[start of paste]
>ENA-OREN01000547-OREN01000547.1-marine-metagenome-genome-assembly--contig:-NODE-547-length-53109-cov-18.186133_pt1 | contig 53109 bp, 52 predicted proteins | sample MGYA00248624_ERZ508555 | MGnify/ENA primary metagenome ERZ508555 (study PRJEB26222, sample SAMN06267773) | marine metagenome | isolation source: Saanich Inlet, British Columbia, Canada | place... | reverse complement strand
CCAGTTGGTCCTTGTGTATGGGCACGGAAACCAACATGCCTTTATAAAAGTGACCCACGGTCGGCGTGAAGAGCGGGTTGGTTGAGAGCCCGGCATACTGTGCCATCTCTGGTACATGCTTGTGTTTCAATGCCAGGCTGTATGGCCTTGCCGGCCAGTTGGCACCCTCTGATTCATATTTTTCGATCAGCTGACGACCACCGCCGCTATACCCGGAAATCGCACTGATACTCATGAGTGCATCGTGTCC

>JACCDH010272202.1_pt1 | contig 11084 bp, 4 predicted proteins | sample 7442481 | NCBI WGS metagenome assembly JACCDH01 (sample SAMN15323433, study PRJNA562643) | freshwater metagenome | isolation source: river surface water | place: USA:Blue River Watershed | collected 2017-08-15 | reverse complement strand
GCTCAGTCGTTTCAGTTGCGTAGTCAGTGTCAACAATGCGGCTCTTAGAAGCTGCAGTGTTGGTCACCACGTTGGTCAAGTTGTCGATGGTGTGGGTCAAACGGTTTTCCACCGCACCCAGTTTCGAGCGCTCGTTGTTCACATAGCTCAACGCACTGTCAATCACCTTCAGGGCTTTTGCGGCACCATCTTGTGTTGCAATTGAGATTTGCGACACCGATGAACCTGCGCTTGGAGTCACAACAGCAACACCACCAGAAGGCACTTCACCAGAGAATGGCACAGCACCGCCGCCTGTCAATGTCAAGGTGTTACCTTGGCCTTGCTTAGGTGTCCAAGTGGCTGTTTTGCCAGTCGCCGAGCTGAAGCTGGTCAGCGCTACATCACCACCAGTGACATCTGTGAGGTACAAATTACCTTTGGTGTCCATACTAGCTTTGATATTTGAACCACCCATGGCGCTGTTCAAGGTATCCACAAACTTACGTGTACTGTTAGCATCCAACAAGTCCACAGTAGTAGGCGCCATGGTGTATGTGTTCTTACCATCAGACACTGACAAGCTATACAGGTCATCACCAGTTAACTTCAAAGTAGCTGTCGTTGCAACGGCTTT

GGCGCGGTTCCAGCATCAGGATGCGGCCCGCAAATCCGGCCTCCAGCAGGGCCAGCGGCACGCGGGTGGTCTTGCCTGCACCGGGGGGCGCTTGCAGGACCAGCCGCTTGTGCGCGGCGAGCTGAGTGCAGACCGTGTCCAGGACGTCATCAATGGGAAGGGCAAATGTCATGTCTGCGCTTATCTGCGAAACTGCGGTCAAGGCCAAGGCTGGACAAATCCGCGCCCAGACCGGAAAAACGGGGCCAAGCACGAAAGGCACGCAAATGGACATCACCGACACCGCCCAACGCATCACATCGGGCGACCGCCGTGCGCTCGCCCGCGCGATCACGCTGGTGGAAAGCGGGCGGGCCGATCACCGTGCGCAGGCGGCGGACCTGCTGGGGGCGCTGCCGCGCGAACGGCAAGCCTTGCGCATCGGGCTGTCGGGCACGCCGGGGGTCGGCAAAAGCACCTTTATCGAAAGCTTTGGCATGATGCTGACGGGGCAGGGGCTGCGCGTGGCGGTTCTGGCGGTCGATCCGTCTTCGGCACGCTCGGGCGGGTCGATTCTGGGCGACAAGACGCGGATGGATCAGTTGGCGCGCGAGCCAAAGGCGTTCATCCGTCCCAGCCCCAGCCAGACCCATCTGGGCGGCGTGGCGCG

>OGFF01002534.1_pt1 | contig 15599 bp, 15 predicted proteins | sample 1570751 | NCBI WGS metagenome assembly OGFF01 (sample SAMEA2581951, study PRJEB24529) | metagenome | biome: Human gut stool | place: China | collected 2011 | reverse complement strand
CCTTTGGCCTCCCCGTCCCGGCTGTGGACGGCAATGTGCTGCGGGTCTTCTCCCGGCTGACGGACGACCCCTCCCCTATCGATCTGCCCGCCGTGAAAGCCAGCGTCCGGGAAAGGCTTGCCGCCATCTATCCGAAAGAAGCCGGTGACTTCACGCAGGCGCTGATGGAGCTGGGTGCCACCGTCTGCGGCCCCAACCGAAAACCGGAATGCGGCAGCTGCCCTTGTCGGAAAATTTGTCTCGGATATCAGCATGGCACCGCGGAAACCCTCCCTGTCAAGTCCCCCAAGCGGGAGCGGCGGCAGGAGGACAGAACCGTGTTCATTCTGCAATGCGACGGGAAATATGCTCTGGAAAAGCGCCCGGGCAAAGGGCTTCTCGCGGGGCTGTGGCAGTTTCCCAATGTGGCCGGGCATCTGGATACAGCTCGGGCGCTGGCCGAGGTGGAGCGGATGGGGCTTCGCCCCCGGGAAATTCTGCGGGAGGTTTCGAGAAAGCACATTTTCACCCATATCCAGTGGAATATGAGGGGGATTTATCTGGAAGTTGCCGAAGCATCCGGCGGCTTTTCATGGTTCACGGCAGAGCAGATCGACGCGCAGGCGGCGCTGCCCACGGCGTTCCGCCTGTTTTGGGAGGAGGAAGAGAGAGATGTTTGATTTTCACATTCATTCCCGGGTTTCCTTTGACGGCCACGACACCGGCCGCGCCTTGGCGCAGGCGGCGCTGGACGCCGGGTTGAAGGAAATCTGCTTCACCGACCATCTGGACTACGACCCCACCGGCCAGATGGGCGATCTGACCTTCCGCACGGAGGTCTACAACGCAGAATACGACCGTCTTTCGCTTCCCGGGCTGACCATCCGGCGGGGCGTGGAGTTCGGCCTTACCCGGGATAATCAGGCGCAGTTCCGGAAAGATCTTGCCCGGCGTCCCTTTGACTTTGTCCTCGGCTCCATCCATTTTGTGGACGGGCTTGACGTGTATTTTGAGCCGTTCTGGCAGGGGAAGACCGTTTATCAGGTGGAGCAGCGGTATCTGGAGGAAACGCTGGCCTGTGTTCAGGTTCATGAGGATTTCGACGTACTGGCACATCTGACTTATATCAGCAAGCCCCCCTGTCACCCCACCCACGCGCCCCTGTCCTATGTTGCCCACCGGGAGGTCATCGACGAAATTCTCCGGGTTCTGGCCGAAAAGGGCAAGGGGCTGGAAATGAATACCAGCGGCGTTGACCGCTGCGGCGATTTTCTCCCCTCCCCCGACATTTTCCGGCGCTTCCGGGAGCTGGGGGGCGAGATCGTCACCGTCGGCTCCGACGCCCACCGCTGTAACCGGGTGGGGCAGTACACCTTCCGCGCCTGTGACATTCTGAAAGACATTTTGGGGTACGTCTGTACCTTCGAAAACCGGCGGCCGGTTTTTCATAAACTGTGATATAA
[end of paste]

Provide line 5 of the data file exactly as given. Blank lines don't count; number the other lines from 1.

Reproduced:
GGCGCGGTTCCAGCATCAGGATGCGGCCCGCAAATCCGGCCTCCAGCAGGGCCAGCGGCACGCGGGTGGTCTTGCCTGCACCGGGGGGCGCTTGCAGGACCAGCCGCTTGTGCGCGGCGAGCTGAGTGCAGACCGTGTCCAGGACGTCATCAATGGGAAGGGCAAATGTCATGTCTGCGCTTATCTGCGAAACTGCGGTCAAGGCCAAGGCTGGACAAATCCGCGCCCAGACCGGAAAAACGGGGCCAAGCACGAAAGGCACGCAAATGGACATCACCGACACCGCCCAACGCATCACATCGGGCGACCGCCGTGCGCTCGCCCGCGCGATCACGCTGGTGGAAAGCGGGCGGGCCGATCACCGTGCGCAGGCGGCGGACCTGCTGGGGGCGCTGCCGCGCGAACGGCAAGCCTTGCGCATCGGGCTGTCGGGCACGCCGGGGGTCGGCAAAAGCACCTTTATCGAAAGCTTTGGCATGATGCTGACGGGGCAGGGGCTGCGCGTGGCGGTTCTGGCGGTCGATCCGTCTTCGGCACGCTCGGGCGGGTCGATTCTGGGCGACAAGACGCGGATGGATCAGTTGGCGCGCGAGCCAAAGGCGTTCATCCGTCCCAGCCCCAGCCAGACCCATCTGGGCGGCGTGGCGCG